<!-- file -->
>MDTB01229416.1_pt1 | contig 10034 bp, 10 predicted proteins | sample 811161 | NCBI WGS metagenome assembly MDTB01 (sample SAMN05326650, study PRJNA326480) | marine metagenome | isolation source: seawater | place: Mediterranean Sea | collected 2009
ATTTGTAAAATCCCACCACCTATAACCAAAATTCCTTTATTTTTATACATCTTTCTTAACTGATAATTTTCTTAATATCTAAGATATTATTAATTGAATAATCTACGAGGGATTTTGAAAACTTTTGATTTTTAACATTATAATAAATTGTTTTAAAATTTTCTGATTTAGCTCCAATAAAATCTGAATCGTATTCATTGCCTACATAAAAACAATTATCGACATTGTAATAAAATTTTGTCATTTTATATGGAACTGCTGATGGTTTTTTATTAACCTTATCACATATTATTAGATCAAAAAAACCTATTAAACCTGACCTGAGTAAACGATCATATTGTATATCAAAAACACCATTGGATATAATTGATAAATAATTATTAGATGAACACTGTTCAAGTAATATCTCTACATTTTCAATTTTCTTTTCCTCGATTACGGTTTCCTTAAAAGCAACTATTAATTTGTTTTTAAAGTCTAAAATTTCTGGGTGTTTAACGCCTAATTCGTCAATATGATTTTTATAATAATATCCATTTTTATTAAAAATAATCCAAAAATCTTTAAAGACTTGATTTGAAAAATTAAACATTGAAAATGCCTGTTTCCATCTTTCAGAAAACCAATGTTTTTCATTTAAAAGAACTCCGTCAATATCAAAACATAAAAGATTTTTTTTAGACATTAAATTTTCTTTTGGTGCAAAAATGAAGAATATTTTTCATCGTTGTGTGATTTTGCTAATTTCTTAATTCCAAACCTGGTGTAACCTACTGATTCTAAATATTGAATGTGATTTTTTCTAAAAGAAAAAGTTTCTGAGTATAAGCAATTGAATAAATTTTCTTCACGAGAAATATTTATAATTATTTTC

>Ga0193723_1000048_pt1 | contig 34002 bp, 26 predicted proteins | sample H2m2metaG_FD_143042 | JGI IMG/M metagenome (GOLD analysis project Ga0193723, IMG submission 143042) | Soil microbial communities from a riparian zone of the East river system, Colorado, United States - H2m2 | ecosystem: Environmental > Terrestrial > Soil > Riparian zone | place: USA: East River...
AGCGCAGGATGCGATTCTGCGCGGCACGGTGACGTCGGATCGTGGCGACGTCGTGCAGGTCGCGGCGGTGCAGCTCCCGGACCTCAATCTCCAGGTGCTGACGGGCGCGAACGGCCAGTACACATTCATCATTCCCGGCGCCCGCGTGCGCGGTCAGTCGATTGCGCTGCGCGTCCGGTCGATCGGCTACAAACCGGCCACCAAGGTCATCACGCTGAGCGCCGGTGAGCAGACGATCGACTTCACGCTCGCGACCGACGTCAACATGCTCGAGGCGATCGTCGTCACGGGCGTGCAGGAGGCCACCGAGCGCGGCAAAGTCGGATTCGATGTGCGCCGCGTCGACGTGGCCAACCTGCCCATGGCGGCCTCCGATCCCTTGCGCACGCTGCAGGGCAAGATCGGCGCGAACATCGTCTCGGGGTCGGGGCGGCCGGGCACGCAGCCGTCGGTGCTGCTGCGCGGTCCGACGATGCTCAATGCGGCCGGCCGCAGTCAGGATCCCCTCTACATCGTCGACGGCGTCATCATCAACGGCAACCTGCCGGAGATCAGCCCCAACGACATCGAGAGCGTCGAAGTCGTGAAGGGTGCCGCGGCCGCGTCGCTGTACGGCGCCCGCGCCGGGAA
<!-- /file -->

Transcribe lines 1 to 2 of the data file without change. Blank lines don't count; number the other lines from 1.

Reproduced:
>MDTB01229416.1_pt1 | contig 10034 bp, 10 predicted proteins | sample 811161 | NCBI WGS metagenome assembly MDTB01 (sample SAMN05326650, study PRJNA326480) | marine metagenome | isolation source: seawater | place: Mediterranean Sea | collected 2009
ATTTGTAAAATCCCACCACCTATAACCAAAATTCCTTTATTTTTATACATCTTTCTTAACTGATAATTTTCTTAATATCTAAGATATTATTAATTGAATAATCTACGAGGGATTTTGAAAACTTTTGATTTTTAACATTATAATAAATTGTTTTAAAATTTTCTGATTTAGCTCCAATAAAATCTGAATCGTATTCATTGCCTACATAAAAACAATTATCGACATTGTAATAAAATTTTGTCATTTTATATGGAACTGCTGATGGTTTTTTATTAACCTTATCACATATTATTAGATCAAAAAAACCTATTAAACCTGACCTGAGTAAACGATCATATTGTATATCAAAAACACCATTGGATATAATTGATAAATAATTATTAGATGAACACTGTTCAAGTAATATCTCTACATTTTCAATTTTCTTTTCCTCGATTACGGTTTCCTTAAAAGCAACTATTAATTTGTTTTTAAAGTCTAAAATTTCTGGGTGTTTAACGCCTAATTCGTCAATATGATTTTTATAATAATATCCATTTTTATTAAAAATAATCCAAAAATCTTTAAAGACTTGATTTGAAAAATTAAACATTGAAAATGCCTGTTTCCATCTTTCAGAAAACCAATGTTTTTCATTTAAAAGAACTCCGTCAATATCAAAACATAAAAGATTTTTTTTAGACATTAAATTTTCTTTTGGTGCAAAAATGAAGAATATTTTTCATCGTTGTGTGATTTTGCTAATTTCTTAATTCCAAACCTGGTGTAACCTACTGATTCTAAATATTGAATGTGATTTTTTCTAAAAGAAAAAGTTTCTGAGTATAAGCAATTGAATAAATTTTCTTCACGAGAAATATTTATAATTATTTTC